The man who opened America’s mind to the food culture of the world, the outspoken chef, author and television host who brought to the table a relatability and innate curiosity about the world, has died at the age of 61. CNN said Bourdain hanged himself in eastern France, where he was working on an episode of “Parts Unknown.” French chef Eric Ripert of New York’s Le Bernardin, a longtime friend, found Bourdain unresponsive in his hotel room, according to the network.
His legions of fans benefited — through his writing and his many television and online shows, Bourdain transcended mere food celebrity to become an adept storyteller who weaved together tales on cuisine, culture and the connections between them.His early public persona — the macho, unrepentant, drug-loving chef — evolved into that of a clear-eyed crusader for global food justice.
Bourdain’s love affair with food began on a summer vacation in France when he ate an oyster straight from the ocean. By 2001, he was hosting his own series on the Food Network, “A Cook’s Tour.” He then spent nearly eight years on the Travel Channel with his series “Anthony Bourdain: No Reservations” and “The Layover.” Bourdain jumped to CNN in 2013 to host “Parts Unknown,” which became the centerpiece of the cable network’s push into original programming not tied to the news of the day.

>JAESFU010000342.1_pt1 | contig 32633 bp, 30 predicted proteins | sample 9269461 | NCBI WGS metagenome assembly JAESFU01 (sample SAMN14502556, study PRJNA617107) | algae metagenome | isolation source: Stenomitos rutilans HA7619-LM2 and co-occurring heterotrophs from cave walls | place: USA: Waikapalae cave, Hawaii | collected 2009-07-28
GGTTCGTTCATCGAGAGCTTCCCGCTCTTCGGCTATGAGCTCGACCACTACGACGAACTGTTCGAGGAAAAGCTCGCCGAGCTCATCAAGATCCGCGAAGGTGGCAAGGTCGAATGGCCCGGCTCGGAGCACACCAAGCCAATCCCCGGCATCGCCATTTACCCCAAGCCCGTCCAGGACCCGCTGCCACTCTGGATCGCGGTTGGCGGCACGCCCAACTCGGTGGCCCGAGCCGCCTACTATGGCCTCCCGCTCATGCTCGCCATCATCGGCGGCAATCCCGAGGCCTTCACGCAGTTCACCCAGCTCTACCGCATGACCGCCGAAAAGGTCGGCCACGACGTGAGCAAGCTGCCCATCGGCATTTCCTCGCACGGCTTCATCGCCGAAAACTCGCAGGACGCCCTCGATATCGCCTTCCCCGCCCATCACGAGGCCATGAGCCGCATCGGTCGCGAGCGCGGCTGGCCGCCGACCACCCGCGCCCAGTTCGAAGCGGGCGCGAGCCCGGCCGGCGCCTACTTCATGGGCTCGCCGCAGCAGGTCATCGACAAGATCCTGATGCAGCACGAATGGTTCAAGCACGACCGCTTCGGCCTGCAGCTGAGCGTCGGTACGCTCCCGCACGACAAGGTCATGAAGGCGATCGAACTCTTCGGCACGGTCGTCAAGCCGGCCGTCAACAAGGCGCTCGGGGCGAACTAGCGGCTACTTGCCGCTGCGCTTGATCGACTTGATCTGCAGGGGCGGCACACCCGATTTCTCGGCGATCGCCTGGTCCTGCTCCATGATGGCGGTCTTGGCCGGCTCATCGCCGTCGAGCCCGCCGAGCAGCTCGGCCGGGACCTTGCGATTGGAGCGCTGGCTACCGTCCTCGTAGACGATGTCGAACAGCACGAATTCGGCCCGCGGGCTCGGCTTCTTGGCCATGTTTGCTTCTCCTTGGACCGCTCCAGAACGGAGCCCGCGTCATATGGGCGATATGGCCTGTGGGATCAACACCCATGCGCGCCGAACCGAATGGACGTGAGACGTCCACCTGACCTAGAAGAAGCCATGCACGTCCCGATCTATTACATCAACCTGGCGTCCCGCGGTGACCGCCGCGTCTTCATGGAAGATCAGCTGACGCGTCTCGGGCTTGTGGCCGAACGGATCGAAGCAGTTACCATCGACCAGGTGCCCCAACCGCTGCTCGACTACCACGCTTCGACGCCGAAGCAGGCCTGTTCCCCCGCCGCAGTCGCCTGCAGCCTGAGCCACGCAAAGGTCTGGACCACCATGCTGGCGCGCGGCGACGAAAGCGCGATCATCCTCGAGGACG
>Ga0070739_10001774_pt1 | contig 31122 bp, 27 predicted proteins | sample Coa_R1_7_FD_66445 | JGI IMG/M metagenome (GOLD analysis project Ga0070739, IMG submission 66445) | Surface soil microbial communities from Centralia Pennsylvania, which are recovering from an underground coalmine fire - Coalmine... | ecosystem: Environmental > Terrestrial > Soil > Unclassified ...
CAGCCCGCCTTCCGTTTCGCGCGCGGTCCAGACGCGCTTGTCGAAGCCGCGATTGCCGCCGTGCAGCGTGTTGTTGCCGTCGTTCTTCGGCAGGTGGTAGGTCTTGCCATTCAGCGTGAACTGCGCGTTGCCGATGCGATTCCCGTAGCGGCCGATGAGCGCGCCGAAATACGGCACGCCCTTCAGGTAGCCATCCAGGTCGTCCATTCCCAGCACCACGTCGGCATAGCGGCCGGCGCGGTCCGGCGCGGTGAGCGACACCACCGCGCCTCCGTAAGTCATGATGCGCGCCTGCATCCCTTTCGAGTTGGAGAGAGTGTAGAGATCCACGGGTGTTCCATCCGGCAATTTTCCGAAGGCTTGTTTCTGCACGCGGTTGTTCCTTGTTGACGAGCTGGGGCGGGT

“He cared more about the line cook a lot of the time than he did about the exalted chef,” said Jonathan Gold, The Times’ food critic.
His brilliant, fearless spirit touched and inspired so many and his generosity knew no bound. He was a charismatic personality with a rebellious nature and an iron stomach.
Bourdain once wrote. “Travel isn’t always pretty, Sometimes it hurts, it even breaks your heart. But that’s OK. The journey changes you; it should change you. It leaves marks on your memory, on your consciousness, on your heart, and on your body. You take something with you. Hopefully, you leave something good behind.”
Bourdain was born in New York City on June 25, 1956, and grew up in Leonia, N.J. His father was a recording industry executive and his mother a staff editor for the New York Times.